Grade: A+

City Sounds, by Jean Marzollo, illustrated by Sophia Latto

Wow, I was excited when I picked up this book from a Little Free Library in Mac-Groveland. It begins on a park bench where a little girl asks her grandpa about his favorite sounds.

It turns out this grandpa is straight-up Joe Soucheray! He goes on to list such stupid sounds as honking horns and revving engines. Not one normal, human, non-motorized, non-aggravating sound does this old man mention to his young, impressionable daughter. No laughter, nor a trickling creek, music or a distant crowd, nor the singing of birds, nor a breeze gently blowing through the leaves enters the mind of this addled crank. Then, for no apparent reason, he plays the harmonica; the end.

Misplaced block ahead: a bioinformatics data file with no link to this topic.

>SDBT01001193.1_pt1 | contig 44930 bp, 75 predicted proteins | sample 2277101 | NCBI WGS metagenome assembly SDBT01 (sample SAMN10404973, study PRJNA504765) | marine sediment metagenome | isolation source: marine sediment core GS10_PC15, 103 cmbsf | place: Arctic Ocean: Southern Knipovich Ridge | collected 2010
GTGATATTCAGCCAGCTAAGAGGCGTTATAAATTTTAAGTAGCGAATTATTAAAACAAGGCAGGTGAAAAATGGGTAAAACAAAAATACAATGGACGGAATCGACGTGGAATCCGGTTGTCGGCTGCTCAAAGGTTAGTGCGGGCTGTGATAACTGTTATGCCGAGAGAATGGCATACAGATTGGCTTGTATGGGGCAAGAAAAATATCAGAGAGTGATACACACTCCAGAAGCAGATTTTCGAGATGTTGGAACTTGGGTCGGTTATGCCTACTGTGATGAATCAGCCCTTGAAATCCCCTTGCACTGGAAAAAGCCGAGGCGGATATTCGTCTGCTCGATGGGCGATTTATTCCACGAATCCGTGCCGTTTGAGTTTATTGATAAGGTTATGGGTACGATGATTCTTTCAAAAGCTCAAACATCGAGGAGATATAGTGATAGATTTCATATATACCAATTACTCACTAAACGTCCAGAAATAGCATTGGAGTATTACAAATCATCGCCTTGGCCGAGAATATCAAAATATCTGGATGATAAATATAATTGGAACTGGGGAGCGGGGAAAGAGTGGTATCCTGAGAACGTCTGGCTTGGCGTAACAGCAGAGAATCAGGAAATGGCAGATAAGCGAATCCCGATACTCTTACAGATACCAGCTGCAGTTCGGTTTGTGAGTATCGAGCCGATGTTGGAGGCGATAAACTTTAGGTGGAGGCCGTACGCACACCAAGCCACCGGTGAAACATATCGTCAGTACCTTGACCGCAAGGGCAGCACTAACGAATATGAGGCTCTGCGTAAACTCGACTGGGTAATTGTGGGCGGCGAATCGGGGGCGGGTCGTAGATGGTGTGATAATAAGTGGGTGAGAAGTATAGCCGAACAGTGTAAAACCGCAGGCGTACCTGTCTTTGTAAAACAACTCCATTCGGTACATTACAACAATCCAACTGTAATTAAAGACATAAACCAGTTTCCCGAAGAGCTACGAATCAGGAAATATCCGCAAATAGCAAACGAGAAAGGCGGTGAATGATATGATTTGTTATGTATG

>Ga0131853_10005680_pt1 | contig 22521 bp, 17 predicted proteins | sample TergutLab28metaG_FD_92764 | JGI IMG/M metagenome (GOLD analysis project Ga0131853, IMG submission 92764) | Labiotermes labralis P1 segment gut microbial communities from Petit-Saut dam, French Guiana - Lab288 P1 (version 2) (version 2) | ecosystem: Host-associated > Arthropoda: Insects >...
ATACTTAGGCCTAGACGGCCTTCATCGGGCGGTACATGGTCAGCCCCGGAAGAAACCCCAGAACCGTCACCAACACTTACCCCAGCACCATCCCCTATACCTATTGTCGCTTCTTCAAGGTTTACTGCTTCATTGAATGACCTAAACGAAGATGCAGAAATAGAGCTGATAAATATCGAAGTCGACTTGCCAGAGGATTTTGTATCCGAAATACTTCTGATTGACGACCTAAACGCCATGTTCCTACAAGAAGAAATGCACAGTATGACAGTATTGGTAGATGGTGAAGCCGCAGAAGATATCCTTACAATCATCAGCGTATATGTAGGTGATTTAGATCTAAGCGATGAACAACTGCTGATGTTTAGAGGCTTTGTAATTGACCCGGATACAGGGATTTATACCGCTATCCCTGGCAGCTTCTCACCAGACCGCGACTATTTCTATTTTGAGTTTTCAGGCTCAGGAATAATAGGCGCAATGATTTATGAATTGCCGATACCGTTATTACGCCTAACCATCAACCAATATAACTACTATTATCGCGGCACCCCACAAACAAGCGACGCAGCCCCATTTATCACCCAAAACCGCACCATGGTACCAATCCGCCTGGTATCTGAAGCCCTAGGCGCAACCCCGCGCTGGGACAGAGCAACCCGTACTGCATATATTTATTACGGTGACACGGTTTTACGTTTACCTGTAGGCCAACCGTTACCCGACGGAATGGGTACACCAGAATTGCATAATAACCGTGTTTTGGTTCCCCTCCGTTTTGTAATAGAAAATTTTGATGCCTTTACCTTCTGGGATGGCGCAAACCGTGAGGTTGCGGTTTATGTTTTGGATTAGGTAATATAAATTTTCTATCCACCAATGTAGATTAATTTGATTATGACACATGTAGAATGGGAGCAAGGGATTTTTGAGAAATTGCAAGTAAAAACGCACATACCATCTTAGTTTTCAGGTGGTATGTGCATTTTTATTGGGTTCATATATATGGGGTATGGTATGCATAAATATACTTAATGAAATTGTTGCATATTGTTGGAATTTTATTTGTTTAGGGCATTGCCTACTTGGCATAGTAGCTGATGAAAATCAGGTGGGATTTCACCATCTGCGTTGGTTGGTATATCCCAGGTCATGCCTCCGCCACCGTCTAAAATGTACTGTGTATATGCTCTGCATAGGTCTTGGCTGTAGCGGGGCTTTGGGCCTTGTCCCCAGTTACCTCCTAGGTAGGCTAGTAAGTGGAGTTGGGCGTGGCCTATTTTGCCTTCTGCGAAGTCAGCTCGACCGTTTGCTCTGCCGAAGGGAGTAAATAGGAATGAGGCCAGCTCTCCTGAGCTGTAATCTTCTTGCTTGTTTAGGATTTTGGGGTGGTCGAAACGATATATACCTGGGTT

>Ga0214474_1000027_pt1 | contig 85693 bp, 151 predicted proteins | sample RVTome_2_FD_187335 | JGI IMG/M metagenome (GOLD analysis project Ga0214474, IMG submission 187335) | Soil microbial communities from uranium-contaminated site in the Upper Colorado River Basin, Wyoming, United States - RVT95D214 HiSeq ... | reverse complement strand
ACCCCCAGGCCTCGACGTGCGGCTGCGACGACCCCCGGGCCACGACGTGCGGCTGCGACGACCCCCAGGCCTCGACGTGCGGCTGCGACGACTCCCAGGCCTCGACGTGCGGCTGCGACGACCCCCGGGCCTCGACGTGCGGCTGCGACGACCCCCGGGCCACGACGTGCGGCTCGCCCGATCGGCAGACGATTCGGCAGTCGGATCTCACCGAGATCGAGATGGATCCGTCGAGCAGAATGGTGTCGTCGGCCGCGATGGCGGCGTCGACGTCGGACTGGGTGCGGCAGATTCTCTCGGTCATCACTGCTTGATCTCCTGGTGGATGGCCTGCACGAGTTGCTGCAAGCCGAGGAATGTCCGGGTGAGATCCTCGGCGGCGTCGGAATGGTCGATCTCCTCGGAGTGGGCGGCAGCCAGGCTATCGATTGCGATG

This book is terrible. This man hates cities and does not deserve to sit on a park bench in the sunshine.

Grade: F

1-2-3 Go, by Fisher-Price

This is a counting book in which nearly everything you count is a fossil-fueled vehicle. The one train that appears (five train cars) is not even a passenger train. The only non-motorized thing that “goes” are eight bicycle riders and 10 sailboats.

And what does the book say? “Eight bike riders go up the hill; we drive so fast it seems they’re standing still.” 

What the heck is that? Get out of here with this dumb book.

Grade: D

Worm Weather, by Jean Taft